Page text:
For elections for federal, statewide, and General Assembly offices only, each candidate who has been nominated by a political party or in a primary or voter-nominated primary election shall be identified by the name of his political party or, in the case of candidates nominated at a voter-nominated primary election, the name of the political party he selected when filing his declaration of candidacy pursuant to § 24.2-507.2. Independent candidates shall be identified by the term "Independent." Candidates for a voter-nominated office who did not identify a political party preference or selected no party preference shall be identified by the phrase "No Party Preference." For the purpose of this section, any Independent candidate may, by producing sufficient and appropriate evidence of nomination by a "recognized political party" to the State Board, have the term "Independent" on the ballot converted to that of a "recognized political party" on the ballot and be treated on the ballot in a manner consistent with the candidates nominated by political parties. For the purpose of this section, a "recognized political party" is defined as an organization that, for at least six months preceding the filing of its nominee for the office, has had in continual existence a state central committee composed of registered voters residing in each congressional district of the Commonwealth, a party plan and bylaws, and a duly elected state chairman and secretary. A letter from the state chairman of a recognized political party certifying that a candidate is the nominee of that party and also signed by such candidate accepting that nomination shall constitute sufficient and appropriate evidence of nomination by a recognized political party. The name of the political party, the name of the "recognized political party," or term "Independent" may be shown by an initial or abbreviation to meet ballot requirements.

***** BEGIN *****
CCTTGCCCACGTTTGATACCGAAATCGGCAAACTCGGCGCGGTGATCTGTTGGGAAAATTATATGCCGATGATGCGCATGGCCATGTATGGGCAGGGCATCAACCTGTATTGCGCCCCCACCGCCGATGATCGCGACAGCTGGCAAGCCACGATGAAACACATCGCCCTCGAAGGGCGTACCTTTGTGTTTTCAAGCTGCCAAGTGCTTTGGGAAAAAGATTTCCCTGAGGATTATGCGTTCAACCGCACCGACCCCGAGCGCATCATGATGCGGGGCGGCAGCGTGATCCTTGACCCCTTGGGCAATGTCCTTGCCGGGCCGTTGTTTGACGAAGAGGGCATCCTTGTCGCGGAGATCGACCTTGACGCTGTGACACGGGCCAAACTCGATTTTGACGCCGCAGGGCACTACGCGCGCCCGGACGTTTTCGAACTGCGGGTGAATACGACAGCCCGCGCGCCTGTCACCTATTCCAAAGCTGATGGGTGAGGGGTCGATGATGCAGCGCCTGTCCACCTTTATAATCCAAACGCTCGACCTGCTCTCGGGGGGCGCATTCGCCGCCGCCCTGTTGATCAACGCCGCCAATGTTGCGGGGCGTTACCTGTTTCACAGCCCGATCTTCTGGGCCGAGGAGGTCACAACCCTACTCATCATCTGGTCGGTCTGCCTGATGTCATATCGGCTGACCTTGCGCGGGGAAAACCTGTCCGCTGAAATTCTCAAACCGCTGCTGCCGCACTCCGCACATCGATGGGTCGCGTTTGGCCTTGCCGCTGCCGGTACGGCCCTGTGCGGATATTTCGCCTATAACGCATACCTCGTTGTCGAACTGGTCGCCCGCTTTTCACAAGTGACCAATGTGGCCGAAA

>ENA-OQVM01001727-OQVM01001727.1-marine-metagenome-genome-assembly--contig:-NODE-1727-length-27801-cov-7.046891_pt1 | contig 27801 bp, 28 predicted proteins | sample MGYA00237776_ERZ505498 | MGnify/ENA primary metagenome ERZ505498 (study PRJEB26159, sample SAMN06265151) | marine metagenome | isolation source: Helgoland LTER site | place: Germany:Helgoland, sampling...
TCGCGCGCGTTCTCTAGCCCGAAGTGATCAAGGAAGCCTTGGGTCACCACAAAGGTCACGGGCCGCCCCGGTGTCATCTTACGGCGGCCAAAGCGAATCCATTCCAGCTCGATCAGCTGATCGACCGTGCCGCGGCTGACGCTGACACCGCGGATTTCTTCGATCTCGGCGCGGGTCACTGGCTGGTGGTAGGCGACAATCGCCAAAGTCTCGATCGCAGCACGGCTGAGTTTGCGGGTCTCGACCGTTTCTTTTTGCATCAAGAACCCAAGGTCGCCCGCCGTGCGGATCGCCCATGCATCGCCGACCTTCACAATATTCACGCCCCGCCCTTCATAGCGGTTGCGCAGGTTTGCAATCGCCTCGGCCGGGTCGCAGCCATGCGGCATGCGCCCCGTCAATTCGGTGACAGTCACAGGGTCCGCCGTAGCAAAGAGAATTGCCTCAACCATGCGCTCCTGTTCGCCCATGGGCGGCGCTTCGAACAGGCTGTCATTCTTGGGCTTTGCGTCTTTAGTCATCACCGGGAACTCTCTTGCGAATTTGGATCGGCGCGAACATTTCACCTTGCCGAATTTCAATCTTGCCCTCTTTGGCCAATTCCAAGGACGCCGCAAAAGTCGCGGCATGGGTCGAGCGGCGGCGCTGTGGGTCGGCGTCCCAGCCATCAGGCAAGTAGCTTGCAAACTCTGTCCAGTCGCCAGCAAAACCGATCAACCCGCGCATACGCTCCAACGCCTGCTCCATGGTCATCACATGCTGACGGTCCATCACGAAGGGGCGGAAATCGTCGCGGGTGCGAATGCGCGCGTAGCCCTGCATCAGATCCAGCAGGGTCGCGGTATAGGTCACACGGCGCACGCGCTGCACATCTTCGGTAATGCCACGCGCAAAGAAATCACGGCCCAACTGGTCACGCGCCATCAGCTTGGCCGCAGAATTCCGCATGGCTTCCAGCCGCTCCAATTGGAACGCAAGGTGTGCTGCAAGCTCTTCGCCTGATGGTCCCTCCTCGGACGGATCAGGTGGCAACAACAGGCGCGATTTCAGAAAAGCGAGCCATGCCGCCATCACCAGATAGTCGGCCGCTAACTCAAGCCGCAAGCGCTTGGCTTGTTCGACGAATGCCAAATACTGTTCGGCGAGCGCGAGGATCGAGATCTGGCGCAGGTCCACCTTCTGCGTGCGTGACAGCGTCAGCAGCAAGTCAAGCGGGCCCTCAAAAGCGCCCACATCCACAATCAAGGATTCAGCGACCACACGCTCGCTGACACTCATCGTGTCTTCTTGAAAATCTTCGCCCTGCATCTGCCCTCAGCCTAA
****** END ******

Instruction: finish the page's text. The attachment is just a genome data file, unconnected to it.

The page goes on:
Except as provided for primary elections and elections for voter-nominated offices, the State Board shall determine by lot the order of the political parties, and the names of all candidates for a particular office shall appear together in the order determined for their parties. In an election for a voter-nominated office, the State Board shall determine by lot the order of the candidates, and the names of all candidates for that office shall be listed in that order, regardless of political party affiliation. In an election district in which more than one person is nominated by one political party for the same office, the candidates' names shall appear alphabetically in their party groups under the name of the office, with sufficient space between party groups to indicate them as such. For the purpose of this section, except as provided for presidential elections in § 24.2-614, "recognized political parties" shall be treated as a class; the order of the recognized political parties within the class shall be determined by lot by the State Board; and the class shall follow the political parties as defined by § 24.2-101 and precede the independent class. Independent candidates shall be treated as a class under "Independent"; their names shall be placed on the ballot after the political parties and recognized political parties; and where there is more than one independent candidate for an office, their names shall appear alphabetically.